Journal Article

Religion and Immigration in Comparative Perspective: Catholic and Evangelical Salvadorans in San Francisco, Washington, D.C., and Phoenix

Cecilia Menjívar

in Sociology of Religion

Published on behalf of Association for the Sociology of Religion

Volume 64, issue 1, pages 21-45
Published in print January 2003 | ISSN: 1069-4404
Published online January 2003 | e-ISSN: 1759-8818 | DOI: http://dx.doi.org/10.2307/3712267
Religion and Immigration in Comparative Perspective: Catholic and Evangelical Salvadorans in San Francisco, Washington, D.C., and Phoenix

Show Summary Details

Preview

This study examines Salvadoran immigrants' views of both their participation in the church and the role the church plays in their lives. The focus is on Catholic and Evangelical churches among Salvadoran immigrants in three locations — San Francisco, Washington, D.C. and Phoenix, an approach that allows the examination of the effects of receiving communities on the role religious institutions play in immigrant life. Data come from qualitative field research conducted in the 1990s and 100 in-depth interviews, complemented with interviews of religious leaders and community workers. Catholic and Evangelical churches, following distinct religious teachings, provide different avenues for immigrants to achieve their goals — collective and individual — and enrich the immigrants' lives and their surrounding communities, an outcome that seems independent of the specific receiving community. Although both churches provide assistance, the approach they take (and the religious teachings that shape how assistance is provided) may influence the immigrants' long-term integration.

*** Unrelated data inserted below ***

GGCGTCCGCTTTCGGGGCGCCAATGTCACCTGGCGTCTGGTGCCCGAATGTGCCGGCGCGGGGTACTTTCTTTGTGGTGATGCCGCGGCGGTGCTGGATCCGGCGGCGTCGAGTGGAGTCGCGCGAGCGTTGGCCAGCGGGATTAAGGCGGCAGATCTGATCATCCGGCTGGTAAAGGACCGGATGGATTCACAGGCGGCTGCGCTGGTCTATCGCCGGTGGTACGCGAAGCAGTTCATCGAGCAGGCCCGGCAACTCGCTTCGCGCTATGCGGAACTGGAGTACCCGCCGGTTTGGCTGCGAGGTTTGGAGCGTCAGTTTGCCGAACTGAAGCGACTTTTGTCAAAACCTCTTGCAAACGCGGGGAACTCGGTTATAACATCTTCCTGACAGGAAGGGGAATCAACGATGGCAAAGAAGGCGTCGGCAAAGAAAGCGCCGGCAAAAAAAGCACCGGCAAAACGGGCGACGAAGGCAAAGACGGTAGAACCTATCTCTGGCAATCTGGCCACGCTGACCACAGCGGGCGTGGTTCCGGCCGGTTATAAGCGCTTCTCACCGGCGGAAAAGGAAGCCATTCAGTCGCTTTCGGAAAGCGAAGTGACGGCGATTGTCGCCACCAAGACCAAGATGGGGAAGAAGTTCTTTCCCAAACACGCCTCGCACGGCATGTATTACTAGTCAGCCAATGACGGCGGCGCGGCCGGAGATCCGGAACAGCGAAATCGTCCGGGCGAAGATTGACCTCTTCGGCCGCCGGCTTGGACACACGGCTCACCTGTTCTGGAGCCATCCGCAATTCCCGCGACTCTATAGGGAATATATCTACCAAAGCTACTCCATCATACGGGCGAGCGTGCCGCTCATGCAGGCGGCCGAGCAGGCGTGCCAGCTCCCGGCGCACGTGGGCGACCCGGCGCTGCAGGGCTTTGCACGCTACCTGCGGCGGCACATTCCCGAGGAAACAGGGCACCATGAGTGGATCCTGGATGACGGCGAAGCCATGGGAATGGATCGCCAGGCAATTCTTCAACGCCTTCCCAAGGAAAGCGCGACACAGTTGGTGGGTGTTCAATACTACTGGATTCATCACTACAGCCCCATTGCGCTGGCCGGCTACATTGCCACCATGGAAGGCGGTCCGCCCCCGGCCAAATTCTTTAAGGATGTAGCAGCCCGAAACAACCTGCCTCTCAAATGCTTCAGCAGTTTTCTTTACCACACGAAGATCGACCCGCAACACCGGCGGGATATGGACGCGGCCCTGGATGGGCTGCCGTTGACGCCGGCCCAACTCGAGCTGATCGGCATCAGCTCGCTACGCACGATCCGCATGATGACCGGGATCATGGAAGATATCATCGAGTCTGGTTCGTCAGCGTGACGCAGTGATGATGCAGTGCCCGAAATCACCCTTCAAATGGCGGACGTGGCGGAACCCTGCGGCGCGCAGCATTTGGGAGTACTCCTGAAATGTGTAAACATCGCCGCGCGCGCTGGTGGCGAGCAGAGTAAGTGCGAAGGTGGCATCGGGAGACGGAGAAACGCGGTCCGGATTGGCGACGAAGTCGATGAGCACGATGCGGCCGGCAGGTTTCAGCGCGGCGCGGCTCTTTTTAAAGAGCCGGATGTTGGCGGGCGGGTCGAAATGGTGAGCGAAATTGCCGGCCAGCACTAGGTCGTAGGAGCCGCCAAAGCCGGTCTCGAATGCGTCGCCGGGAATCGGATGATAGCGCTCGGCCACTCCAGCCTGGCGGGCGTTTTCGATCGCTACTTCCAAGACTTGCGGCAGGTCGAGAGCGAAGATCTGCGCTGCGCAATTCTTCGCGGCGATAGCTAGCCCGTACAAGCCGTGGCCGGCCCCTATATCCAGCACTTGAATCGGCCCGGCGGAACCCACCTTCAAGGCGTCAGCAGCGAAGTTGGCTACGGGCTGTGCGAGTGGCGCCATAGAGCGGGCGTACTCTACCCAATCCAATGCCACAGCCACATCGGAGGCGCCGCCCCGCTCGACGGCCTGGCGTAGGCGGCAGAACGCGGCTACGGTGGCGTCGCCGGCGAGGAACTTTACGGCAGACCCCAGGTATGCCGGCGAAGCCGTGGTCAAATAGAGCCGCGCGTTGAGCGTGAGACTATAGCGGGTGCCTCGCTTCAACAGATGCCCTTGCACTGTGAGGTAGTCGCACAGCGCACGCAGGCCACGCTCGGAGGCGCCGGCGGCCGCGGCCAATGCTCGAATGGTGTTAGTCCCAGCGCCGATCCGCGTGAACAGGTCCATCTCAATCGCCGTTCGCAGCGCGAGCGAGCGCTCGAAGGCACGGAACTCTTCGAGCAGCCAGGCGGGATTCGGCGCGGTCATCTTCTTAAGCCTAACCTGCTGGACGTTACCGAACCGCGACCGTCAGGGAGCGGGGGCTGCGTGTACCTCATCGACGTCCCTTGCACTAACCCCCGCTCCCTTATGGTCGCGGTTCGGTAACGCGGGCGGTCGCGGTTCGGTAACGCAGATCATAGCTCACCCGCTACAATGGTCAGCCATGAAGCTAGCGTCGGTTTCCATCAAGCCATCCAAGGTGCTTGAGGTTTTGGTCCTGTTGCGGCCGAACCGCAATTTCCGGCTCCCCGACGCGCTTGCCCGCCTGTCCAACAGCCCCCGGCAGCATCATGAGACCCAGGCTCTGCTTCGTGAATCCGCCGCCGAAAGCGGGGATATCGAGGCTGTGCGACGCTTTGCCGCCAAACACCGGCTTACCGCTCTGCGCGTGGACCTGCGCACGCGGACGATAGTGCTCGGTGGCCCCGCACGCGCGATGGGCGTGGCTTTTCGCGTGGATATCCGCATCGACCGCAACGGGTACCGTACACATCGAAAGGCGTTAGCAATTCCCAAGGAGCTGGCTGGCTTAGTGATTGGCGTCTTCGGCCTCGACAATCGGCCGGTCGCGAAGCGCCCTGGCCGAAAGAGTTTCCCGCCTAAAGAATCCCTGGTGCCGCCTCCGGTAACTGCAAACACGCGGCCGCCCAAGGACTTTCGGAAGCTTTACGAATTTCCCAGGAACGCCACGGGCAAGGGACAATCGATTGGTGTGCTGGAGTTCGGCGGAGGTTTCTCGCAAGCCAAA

Journal Article.  0 words. 

Subjects: Religion ; Sociology of Religion

Full text: subscription required

How to subscribe Recommend to my Librarian

Users without a subscription are not able to see the full content. Please, subscribe or login to access all content.